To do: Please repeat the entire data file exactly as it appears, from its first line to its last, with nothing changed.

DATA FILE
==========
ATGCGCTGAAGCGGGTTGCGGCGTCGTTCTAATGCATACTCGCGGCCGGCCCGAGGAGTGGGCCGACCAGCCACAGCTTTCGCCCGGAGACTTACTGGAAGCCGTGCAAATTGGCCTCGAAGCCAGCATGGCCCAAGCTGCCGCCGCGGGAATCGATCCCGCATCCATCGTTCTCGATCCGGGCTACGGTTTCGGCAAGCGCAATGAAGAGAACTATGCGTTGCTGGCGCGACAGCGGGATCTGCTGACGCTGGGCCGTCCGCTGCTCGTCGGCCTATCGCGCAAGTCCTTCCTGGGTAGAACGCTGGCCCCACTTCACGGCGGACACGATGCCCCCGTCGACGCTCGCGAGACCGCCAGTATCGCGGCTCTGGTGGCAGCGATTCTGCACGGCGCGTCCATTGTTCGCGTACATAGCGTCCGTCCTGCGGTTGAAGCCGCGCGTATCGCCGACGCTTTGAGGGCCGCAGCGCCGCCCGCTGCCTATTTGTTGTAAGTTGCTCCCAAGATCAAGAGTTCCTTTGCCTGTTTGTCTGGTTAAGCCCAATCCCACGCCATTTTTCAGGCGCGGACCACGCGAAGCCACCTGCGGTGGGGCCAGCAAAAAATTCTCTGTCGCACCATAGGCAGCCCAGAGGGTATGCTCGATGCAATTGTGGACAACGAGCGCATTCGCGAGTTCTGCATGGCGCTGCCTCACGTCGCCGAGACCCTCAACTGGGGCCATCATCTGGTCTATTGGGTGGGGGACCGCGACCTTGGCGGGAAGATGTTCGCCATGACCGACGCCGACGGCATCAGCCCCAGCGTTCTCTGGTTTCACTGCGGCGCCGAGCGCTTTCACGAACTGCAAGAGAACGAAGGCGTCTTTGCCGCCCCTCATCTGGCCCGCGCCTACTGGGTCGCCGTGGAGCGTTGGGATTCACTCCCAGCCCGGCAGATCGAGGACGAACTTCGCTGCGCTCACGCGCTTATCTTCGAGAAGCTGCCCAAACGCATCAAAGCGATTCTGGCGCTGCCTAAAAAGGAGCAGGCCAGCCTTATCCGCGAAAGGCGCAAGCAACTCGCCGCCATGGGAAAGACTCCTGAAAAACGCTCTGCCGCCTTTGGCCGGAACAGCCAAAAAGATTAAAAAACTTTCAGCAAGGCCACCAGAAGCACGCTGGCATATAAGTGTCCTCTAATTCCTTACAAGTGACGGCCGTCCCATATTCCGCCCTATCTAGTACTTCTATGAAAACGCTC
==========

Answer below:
ATGCGCTGAAGCGGGTTGCGGCGTCGTTCTAATGCATACTCGCGGCCGGCCCGAGGAGTGGGCCGACCAGCCACAGCTTTCGCCCGGAGACTTACTGGAAGCCGTGCAAATTGGCCTCGAAGCCAGCATGGCCCAAGCTGCCGCCGCGGGAATCGATCCCGCATCCATCGTTCTCGATCCGGGCTACGGTTTCGGCAAGCGCAATGAAGAGAACTATGCGTTGCTGGCGCGACAGCGGGATCTGCTGACGCTGGGCCGTCCGCTGCTCGTCGGCCTATCGCGCAAGTCCTTCCTGGGTAGAACGCTGGCCCCACTTCACGGCGGACACGATGCCCCCGTCGACGCTCGCGAGACCGCCAGTATCGCGGCTCTGGTGGCAGCGATTCTGCACGGCGCGTCCATTGTTCGCGTACATAGCGTCCGTCCTGCGGTTGAAGCCGCGCGTATCGCCGACGCTTTGAGGGCCGCAGCGCCGCCCGCTGCCTATTTGTTGTAAGTTGCTCCCAAGATCAAGAGTTCCTTTGCCTGTTTGTCTGGTTAAGCCCAATCCCACGCCATTTTTCAGGCGCGGACCACGCGAAGCCACCTGCGGTGGGGCCAGCAAAAAATTCTCTGTCGCACCATAGGCAGCCCAGAGGGTATGCTCGATGCAATTGTGGACAACGAGCGCATTCGCGAGTTCTGCATGGCGCTGCCTCACGTCGCCGAGACCCTCAACTGGGGCCATCATCTGGTCTATTGGGTGGGGGACCGCGACCTTGGCGGGAAGATGTTCGCCATGACCGACGCCGACGGCATCAGCCCCAGCGTTCTCTGGTTTCACTGCGGCGCCGAGCGCTTTCACGAACTGCAAGAGAACGAAGGCGTCTTTGCCGCCCCTCATCTGGCCCGCGCCTACTGGGTCGCCGTGGAGCGTTGGGATTCACTCCCAGCCCGGCAGATCGAGGACGAACTTCGCTGCGCTCACGCGCTTATCTTCGAGAAGCTGCCCAAACGCATCAAAGCGATTCTGGCGCTGCCTAAAAAGGAGCAGGCCAGCCTTATCCGCGAAAGGCGCAAGCAACTCGCCGCCATGGGAAAGACTCCTGAAAAACGCTCTGCCGCCTTTGGCCGGAACAGCCAAAAAGATTAAAAAACTTTCAGCAAGGCCACCAGAAGCACGCTGGCATATAAGTGTCCTCTAATTCCTTACAAGTGACGGCCGTCCCATATTCCGCCCTATCTAGTACTTCTATGAAAACGCTC